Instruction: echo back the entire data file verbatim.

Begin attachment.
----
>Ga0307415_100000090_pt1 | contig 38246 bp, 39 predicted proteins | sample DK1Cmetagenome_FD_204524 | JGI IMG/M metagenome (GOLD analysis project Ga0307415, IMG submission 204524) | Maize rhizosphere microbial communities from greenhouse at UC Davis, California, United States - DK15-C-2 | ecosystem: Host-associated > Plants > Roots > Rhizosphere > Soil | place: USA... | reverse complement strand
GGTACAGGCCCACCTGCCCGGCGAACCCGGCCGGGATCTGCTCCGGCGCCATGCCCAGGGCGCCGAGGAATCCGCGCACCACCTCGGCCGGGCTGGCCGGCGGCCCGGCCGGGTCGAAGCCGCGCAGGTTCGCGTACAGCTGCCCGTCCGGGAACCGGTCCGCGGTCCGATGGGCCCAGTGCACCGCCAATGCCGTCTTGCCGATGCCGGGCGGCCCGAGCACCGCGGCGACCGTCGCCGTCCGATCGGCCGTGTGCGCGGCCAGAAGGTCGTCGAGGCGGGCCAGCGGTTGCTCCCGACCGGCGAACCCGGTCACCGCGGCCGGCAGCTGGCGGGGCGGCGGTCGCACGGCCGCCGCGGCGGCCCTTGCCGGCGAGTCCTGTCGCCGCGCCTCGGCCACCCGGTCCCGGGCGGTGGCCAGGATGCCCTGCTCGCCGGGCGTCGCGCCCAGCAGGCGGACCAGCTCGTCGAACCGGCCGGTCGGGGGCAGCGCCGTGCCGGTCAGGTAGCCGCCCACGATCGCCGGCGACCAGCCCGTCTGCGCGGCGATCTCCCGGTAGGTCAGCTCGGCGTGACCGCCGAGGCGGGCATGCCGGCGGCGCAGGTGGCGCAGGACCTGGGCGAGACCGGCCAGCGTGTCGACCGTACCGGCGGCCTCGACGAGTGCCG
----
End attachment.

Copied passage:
>Ga0307415_100000090_pt1 | contig 38246 bp, 39 predicted proteins | sample DK1Cmetagenome_FD_204524 | JGI IMG/M metagenome (GOLD analysis project Ga0307415, IMG submission 204524) | Maize rhizosphere microbial communities from greenhouse at UC Davis, California, United States - DK15-C-2 | ecosystem: Host-associated > Plants > Roots > Rhizosphere > Soil | place: USA... | reverse complement strand
GGTACAGGCCCACCTGCCCGGCGAACCCGGCCGGGATCTGCTCCGGCGCCATGCCCAGGGCGCCGAGGAATCCGCGCACCACCTCGGCCGGGCTGGCCGGCGGCCCGGCCGGGTCGAAGCCGCGCAGGTTCGCGTACAGCTGCCCGTCCGGGAACCGGTCCGCGGTCCGATGGGCCCAGTGCACCGCCAATGCCGTCTTGCCGATGCCGGGCGGCCCGAGCACCGCGGCGACCGTCGCCGTCCGATCGGCCGTGTGCGCGGCCAGAAGGTCGTCGAGGCGGGCCAGCGGTTGCTCCCGACCGGCGAACCCGGTCACCGCGGCCGGCAGCTGGCGGGGCGGCGGTCGCACGGCCGCCGCGGCGGCCCTTGCCGGCGAGTCCTGTCGCCGCGCCTCGGCCACCCGGTCCCGGGCGGTGGCCAGGATGCCCTGCTCGCCGGGCGTCGCGCCCAGCAGGCGGACCAGCTCGTCGAACCGGCCGGTCGGGGGCAGCGCCGTGCCGGTCAGGTAGCCGCCCACGATCGCCGGCGACCAGCCCGTCTGCGCGGCGATCTCCCGGTAGGTCAGCTCGGCGTGACCGCCGAGGCGGGCATGCCGGCGGCGCAGGTGGCGCAGGACCTGGGCGAGACCGGCCAGCGTGTCGACCGTACCGGCGGCCTCGACGAGTGCCG